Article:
Note, I wouldn't touch anything except the reference implementation of
    NTP and chrony. If you use the full NTP algorithm, no third party
    program is going to do it better. Chrony uses a different algorithm,
    but also one that has been thought out. Any other programs either use a
    very cut down algorithm or offer no advantage over the reference NTP.

    > My problem is this: I run a Labview program which repeat several
    > measurements (for example 10^6 measurements, 0.1 sec for each one). Labview
    > prog uses an internal clock which says each measurement is 0.100 s, but I
    > need to know the instant at which prog performs the first measurement and I
    > must check that after 10^6 mesurements 1000??.??? seconds was spent. I am
    > not sure of the fidelity of the internal clock used by Labview. My idea was
    > that the fastest way to control the fidelity of the internal clock is to add
    > a little part in my prog where Labview ask to any server the time, for
    > example by a TCP or by any other way.
    >
    > Thank you very much to any user answered.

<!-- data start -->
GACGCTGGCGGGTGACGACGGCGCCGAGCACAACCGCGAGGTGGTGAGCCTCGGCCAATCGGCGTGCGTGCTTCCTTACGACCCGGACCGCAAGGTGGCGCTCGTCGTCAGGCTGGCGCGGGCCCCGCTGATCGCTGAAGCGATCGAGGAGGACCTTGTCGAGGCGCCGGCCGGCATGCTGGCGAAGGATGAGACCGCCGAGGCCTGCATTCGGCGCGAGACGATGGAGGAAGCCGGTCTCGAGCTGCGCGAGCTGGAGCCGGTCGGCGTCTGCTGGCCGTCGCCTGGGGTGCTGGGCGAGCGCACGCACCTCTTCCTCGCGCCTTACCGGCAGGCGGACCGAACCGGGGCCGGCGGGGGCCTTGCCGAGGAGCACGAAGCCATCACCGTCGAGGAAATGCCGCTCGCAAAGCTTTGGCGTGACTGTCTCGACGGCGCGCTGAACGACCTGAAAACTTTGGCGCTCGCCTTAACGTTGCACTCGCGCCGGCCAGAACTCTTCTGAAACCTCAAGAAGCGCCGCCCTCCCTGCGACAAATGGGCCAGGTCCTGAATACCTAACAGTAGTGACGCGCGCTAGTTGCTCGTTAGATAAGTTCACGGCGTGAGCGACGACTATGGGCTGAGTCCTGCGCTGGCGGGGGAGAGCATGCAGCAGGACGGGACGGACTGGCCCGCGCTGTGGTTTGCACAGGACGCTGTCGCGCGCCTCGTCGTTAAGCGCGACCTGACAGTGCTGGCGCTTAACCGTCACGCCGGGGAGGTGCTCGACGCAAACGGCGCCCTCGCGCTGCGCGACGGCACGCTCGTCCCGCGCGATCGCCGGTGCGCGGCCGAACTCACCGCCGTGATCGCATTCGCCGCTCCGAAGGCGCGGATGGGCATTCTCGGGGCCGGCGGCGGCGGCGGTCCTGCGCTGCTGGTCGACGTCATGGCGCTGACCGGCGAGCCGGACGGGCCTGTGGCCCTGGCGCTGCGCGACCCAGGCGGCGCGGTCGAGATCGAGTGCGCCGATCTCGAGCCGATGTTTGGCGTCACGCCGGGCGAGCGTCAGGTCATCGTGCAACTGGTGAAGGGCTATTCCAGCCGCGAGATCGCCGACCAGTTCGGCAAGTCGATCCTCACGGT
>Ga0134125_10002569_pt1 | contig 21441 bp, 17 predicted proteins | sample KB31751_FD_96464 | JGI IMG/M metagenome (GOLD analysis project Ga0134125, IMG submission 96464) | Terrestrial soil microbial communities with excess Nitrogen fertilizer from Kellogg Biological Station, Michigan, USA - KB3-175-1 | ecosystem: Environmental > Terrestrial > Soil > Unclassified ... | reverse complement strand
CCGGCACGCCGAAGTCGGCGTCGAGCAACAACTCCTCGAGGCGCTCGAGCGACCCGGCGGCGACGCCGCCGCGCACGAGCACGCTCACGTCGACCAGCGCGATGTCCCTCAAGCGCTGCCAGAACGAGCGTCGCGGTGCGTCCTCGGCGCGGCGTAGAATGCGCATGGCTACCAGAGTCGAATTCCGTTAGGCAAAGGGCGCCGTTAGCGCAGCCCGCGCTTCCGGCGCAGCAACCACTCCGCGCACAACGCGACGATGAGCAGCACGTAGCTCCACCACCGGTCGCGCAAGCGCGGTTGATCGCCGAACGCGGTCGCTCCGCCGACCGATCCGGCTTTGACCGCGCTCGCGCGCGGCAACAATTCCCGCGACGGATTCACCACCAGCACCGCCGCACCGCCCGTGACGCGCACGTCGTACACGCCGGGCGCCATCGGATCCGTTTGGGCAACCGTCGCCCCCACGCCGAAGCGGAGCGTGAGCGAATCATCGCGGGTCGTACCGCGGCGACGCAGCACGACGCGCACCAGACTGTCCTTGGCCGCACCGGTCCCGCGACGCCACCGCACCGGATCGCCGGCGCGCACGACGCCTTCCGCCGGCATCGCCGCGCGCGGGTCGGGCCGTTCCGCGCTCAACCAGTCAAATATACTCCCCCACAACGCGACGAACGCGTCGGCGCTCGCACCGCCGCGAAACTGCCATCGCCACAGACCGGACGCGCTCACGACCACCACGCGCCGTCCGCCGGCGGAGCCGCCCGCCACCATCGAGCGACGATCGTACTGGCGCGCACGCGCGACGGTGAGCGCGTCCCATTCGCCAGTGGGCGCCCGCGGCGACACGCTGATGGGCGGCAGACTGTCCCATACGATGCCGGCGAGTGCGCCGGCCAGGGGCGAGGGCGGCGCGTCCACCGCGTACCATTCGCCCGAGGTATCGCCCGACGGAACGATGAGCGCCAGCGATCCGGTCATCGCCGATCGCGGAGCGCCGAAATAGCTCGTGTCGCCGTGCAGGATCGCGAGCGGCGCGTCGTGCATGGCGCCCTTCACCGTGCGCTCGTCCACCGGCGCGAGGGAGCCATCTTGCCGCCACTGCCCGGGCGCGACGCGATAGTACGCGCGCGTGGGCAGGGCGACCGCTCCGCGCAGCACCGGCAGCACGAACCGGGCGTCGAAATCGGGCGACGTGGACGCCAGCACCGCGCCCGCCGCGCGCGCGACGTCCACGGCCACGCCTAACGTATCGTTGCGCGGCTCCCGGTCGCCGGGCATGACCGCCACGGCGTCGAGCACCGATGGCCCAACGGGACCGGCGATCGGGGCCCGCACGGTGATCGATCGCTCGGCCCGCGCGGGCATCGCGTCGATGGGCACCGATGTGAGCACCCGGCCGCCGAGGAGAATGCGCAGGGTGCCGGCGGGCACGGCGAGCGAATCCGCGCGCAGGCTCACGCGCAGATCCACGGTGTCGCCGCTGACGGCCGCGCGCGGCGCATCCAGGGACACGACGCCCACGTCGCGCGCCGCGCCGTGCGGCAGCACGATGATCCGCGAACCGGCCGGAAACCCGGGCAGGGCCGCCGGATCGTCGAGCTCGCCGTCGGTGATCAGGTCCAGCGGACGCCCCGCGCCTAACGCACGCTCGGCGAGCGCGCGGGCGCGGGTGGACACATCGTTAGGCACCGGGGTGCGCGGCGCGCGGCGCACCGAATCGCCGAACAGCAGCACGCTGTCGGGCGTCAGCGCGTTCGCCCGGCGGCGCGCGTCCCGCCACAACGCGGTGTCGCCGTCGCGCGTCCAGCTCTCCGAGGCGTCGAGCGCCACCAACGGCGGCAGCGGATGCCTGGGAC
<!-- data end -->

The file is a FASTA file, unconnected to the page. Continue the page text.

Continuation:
11. Re: A question

    Unruh wrote:
    > on your own system "accurate". (Note that AFAIK windows does not keep time
    > to any better than about 1/10 of a sec. You cannot read it to msec. Note


    Windows resolution is almost an order of magnitude better than this
    (about 16ms), although still worse than any modern Unix.

  12. Re: A question

    "Bruno Cocciaro" writes:

    >"Hal Murray" wrote in message
    >newsZOdnYCQicMrLoXVnZ2dnUVZ_tninZ2d@megapath.net...


    >> If you are happy with binary results (rather than a string)
    >> you could use NTP. (Don't forget to consider time zones.)


    >Yes, binary results may be good. But I am not able to get this result. I
    >installed any progs, for example Dimension 4, which connect to any server
    >and syncronize my pc clock, but this is not what I want.
    >My problem is this: I run a Labview program which repeat several
    >measurements (for example 10^6 measurements, 0.1 sec for each one). Labview
    >prog uses an internal clock which says each measurement is 0.100 s, but I


    I suspect that the only clock they use is the computer clock. Ie, they do
    not have any special onboard hardware clock.

    On Linux
    date +"%s.%N"
    will give the seconds and nanosecods since Jan1 1970. (well not really
    since leap seconds are ignored)
    But for your purposes unless you run the experiment across a leap second,
    that does not matter.

    Windows is more difficult. There is undoubtedly some equivalent command.
    But Windows does not time to better than about .1 sec anyway.


    will give you the seconds since
    >need to know the instant at which prog performs the first measurement and I